Prompt engineering includes the crafting of clear, concise, and effective prompts for AI systems, guiding the AI to create accurate and contextually appropriate responses. Prompt engineers understand how to finesse the AI by using terminology or prompt sequences that generate the best results, facilitating seamless collaboration between the technology and its users. Technical communicators are ideally positioned to excel as prompt engineers, but they have to understand how to translate their skills into the required knowledge areas.

Key Knowledge Areas for Prompt Engineers

Prompting requires more than just being a good communicator. Prompt engineers need to understand language structures, the typical tropes of synthetic text, prompting methodologies, limitations of AI, and ethical considerations.

Understand Language Structures and Rhetorical Strategies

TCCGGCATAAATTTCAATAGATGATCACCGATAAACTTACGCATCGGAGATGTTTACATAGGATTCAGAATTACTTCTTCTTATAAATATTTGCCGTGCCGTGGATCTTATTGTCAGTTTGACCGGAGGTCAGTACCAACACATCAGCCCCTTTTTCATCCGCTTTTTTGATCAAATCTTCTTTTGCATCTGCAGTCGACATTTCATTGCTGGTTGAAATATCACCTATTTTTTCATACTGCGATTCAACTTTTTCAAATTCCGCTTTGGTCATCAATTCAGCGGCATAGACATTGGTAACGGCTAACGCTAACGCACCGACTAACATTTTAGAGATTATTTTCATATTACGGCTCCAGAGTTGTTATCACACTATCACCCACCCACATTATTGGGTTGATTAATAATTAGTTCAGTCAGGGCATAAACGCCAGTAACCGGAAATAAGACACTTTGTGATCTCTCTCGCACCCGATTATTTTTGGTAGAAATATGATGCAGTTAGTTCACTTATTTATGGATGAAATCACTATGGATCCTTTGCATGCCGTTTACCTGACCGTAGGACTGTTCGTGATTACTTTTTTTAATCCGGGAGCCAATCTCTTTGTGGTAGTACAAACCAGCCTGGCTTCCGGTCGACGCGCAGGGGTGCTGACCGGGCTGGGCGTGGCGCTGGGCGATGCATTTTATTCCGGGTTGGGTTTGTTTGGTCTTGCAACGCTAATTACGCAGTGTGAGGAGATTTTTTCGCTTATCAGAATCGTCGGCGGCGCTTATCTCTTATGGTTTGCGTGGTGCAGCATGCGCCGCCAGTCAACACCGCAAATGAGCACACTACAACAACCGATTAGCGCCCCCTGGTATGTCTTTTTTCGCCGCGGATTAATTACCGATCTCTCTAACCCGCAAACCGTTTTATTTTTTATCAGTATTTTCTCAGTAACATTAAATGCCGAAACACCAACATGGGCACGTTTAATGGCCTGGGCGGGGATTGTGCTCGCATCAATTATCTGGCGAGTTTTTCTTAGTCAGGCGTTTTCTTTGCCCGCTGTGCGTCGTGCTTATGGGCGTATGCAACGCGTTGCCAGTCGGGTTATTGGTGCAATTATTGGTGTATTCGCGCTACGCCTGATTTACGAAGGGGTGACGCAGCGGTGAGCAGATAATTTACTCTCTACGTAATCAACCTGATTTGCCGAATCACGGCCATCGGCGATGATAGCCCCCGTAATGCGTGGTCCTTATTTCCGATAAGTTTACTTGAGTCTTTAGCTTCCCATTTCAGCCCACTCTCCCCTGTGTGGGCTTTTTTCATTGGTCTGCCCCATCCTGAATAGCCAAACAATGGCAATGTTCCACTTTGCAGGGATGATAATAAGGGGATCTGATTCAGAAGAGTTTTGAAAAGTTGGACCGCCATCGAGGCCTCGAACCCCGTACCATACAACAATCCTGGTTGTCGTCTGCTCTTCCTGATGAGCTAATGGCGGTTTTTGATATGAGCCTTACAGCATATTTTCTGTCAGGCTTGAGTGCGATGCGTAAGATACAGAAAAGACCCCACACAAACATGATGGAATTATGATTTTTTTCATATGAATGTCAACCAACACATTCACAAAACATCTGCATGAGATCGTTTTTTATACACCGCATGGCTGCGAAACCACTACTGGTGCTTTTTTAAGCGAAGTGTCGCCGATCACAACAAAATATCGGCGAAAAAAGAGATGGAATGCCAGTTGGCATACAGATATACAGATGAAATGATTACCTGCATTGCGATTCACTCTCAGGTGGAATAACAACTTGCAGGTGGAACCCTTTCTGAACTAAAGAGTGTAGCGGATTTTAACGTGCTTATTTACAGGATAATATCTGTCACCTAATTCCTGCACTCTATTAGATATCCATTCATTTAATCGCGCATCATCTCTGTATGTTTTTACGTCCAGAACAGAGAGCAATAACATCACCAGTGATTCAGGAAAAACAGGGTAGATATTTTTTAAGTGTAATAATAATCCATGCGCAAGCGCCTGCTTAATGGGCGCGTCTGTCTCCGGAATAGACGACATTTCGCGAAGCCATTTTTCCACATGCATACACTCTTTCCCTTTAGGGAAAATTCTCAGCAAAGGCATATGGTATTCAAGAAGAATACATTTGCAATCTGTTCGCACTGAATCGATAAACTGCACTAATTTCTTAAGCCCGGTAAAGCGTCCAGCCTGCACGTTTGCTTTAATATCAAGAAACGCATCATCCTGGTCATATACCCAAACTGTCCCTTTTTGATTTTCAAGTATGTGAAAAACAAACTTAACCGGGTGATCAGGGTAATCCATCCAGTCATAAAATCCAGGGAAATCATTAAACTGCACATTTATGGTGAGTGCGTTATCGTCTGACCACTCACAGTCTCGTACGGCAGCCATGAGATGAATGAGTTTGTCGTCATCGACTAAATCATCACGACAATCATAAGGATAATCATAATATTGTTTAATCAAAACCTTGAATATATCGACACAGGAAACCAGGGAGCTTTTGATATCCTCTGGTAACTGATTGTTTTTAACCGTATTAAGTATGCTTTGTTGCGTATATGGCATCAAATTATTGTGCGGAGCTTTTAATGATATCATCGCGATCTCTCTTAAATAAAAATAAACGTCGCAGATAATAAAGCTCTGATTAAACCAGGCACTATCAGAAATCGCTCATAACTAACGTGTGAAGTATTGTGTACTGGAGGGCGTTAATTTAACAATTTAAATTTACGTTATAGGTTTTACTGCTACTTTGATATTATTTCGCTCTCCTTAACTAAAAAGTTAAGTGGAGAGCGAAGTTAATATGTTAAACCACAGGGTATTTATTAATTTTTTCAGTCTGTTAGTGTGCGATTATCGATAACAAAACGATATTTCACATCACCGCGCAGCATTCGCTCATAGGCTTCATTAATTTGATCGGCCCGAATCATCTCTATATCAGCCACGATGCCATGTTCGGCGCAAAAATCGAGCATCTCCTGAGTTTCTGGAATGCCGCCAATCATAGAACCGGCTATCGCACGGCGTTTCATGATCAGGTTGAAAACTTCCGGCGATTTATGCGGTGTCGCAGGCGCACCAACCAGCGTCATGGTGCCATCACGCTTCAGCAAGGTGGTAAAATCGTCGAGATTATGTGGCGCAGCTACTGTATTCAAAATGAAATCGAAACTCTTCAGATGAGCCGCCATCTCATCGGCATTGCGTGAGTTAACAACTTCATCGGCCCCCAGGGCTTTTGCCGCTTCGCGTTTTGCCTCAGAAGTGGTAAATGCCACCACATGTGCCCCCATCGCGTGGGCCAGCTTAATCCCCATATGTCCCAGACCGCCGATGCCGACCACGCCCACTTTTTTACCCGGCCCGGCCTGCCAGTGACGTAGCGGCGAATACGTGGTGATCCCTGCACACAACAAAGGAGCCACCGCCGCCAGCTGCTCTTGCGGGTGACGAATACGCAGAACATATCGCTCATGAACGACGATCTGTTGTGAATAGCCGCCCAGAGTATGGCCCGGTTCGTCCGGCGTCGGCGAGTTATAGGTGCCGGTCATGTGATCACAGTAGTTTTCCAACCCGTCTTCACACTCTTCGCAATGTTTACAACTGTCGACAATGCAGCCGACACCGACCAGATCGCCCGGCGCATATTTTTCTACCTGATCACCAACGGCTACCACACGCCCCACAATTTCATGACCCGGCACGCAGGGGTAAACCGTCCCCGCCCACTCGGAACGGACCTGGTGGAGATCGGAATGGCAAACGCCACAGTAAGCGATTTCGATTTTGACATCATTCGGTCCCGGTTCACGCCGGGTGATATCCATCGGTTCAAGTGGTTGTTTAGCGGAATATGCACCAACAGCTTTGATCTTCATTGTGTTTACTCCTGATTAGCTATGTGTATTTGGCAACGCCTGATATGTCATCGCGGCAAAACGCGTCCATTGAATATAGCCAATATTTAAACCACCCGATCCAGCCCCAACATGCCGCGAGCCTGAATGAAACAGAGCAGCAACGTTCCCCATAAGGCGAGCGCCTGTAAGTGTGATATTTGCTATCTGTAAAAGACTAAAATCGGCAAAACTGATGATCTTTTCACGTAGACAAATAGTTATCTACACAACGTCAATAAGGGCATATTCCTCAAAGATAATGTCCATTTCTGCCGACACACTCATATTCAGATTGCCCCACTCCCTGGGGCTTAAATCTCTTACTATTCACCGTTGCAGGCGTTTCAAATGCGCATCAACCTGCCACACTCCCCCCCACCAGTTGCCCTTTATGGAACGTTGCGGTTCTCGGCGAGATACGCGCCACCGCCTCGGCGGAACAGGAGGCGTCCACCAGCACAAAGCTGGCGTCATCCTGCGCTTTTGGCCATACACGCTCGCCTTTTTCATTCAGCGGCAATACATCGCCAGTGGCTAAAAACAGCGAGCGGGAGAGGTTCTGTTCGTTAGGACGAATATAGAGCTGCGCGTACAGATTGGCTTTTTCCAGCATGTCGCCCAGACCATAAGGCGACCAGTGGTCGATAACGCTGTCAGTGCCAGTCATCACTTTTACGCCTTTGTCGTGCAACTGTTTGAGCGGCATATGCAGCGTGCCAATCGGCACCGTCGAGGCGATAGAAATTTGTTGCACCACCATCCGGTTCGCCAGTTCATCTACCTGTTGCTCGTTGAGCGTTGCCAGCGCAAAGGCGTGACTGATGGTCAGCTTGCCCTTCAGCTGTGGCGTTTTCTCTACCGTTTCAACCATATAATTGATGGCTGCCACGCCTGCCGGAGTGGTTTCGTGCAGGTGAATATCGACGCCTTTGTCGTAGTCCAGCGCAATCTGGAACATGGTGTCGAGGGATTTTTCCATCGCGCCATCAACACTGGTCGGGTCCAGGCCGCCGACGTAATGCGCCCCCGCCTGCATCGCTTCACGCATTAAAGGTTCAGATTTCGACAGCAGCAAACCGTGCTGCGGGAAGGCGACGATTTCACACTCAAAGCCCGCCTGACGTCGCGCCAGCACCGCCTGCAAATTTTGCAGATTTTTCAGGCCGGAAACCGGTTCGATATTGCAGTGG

Mastering prompt engineering isn’t just about knowing the technology; it’s deeply rooted in understanding language structures and the art of persuasion. AI makes information more accessible, but it doesn’t inherently grasp the nuances of human language. That’s where your expertise comes in. A thorough understanding of language structures, from sentence diagramming to syntax, is key to guiding AI toward generating more effective and user-friendly responses.

Beyond grammar, knowing how to use rhetorical strategies—concepts like metaphor, repetition, and positive emphasis—makes concepts more convincing and memorable. This skill is vital in prompt engineering, where the goal is to produce AI-generated content that resonates with and motivates the audience. Take Kitty Locker’s research on goodwill in communication. Applying these principles can transform the tone of AI-generated customer service responses, making them more engaging and effective. Understanding language and persuasion – and then knowing how to communicate that to the AI – produces outputs that better meet your communication goals.

Learn Prompting Methodologies